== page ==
A handle is what others will use to find you and interact with your business on the site. For example, if your handle is "johndoe", users would tweet to you by typing @johndoe. Handles are limited to 15 characters, but your handle counts as part of your tweet. For example, if someone tweets you and your handle is 10 characters, they only have 130 characters left to type what they want to tell you. That's why it's important to keep the handle short and sweet, but make sure it still clearly represents your business.
Twitter also lets you have a profile picture, a background and design headers. Your profile picture should be simple and professional, but the background and design header are great opportunities for branding. Experiment with different combinations and choose one that reflects your business, but doesn't distract users from the text on the page.

___ Create a Twitter account for your business like you'd set up a Twitter account for yourself

___ Choose a branded handle name, ideally your business name

___ Fill in your profile with a simple, to the point sentence about your business

___ Add your website URL to your profile

___ If you're a local business, or have a physical place, add your location to your profile

___ Upload a profile image (your logo), branded cover photo, and branded background design

___ If you plan on focusing your social media campaign on Twitter, look into Twitter Advertising

Google+

You may not be as familiar with Google+ as you are with the other two platforms, though it's still easy to use. You just need some basic information and images to get started. Like Facebook, Google+ business accounts are different from personal accounts. Personal accounts and business accounts operate the same way they do on Facebook. What you post from your business account will be associated with the business and what you post from your personal account will be associated with you.

However, you'll need to have an account on the site before you can create one for your business. It's also important to remember that any articles you post from either account will show you as the author – not your business. This can be a good thing though, because it shows customers that a real person is behind the business. Just be careful about using your real name on your personal account. It's important to realize that your activity on the site can impact your business.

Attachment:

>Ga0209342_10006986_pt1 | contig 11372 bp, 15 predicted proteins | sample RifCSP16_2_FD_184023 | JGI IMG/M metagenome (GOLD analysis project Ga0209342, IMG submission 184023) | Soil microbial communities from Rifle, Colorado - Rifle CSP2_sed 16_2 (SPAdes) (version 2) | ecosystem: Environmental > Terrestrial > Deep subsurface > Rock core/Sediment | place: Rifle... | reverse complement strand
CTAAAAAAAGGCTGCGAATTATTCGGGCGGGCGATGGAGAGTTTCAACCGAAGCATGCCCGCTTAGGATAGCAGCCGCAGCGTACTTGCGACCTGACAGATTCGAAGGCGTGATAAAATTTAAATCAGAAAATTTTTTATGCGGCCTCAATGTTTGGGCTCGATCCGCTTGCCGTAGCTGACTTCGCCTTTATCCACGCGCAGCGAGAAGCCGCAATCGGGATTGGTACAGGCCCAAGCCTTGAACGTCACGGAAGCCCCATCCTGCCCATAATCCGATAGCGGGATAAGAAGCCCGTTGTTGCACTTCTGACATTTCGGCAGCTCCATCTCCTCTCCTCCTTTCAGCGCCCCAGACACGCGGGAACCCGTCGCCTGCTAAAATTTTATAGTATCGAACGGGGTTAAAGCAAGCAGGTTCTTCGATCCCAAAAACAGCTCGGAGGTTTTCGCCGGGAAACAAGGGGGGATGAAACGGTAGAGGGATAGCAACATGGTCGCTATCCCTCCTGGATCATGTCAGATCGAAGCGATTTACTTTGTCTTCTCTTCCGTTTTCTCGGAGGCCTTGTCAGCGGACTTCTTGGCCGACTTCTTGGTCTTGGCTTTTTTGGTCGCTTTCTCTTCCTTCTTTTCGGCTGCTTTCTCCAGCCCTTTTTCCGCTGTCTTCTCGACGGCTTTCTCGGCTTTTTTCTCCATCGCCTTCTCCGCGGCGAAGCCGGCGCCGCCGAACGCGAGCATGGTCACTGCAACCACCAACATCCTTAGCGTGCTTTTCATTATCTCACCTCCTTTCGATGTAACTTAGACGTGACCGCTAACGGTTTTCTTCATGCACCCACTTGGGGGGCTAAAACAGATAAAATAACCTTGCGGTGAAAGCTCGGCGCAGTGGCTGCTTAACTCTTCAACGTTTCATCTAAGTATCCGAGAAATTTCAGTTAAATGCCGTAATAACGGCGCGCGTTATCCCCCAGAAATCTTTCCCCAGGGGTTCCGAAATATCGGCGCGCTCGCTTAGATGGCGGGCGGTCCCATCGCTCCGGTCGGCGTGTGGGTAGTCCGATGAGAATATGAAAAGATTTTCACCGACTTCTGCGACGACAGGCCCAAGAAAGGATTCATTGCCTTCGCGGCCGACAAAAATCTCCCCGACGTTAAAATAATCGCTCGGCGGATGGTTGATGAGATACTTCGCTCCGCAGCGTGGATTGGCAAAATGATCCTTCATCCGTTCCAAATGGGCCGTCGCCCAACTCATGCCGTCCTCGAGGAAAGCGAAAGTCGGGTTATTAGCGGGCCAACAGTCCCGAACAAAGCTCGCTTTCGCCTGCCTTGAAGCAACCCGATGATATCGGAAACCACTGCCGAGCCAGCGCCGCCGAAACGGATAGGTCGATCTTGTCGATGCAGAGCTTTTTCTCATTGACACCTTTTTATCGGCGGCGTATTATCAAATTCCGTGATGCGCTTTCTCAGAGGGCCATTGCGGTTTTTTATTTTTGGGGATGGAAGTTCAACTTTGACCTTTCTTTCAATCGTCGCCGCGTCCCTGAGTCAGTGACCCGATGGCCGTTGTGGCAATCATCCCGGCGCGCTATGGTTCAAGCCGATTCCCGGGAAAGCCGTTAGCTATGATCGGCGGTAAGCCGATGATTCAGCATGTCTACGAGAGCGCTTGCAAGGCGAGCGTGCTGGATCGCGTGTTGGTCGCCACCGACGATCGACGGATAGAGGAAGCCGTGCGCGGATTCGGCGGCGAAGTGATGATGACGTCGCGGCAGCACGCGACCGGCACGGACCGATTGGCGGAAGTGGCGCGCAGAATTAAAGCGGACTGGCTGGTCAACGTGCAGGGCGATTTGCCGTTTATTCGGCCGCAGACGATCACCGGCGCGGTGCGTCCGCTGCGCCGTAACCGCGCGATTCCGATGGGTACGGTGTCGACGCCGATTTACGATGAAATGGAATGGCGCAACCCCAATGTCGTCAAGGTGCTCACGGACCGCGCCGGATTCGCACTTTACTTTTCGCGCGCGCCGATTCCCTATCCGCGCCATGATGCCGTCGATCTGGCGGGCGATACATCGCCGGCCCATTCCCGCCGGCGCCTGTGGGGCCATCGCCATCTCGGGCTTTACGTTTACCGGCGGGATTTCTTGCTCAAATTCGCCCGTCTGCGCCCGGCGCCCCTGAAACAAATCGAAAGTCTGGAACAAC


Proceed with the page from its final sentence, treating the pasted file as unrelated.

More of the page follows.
One of the cool things about using Google+ is that you can customize your page through plugins. For example, Google+ lets you to link your WordPress account to the site. This allows you to easily share your blog with Google+ users. You can even link guest posts to your Google+, which makes sharing your articles easier than ever.

___ Learn about what Google+ can do for your business

___ Sign into your personal Google+ page

OR ___ Create a dummy personal Google+ page using the name of your business to use

___ Create a Google+ business page

___ Fill out all appropriate information for your business (company description, contact info)

___ Upload a branded profile photo and cover photo

Even if you don't know much about social media, it's easy to get started. You'll have dozens of likes and followers before you know it!

Michelle Rebecca

Michelle is a blogger and feelancer. She’s written about almost every topic under the sun, and loves constantly learning about new subjects and industries while she’s writing.

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4 Responses to “Social Media Account Setup Checklist”

  1. Jeff says:

    Good post, with some simple, easy-to-follow steps. It'd be handy for a lot of our small business clients, who manage their social media accounts themselves, but are a little green when it comes to getting them set up etc.

  2. Mark Buckley says:

    Great checklist for SMB's who might rush into setting up social accounts and have no experience of either doing this or even managing them. When creating a Google+ business page it's important to get your Name, Address and Phone correct, I see a lot of small business with this information incorrectly written.

    • Michelle Rebecca says:

      Thanks so much, Mark! I'm glad you enjoyed my post! – And I agree, it's the smallest, simplest, most basic things that matter the most!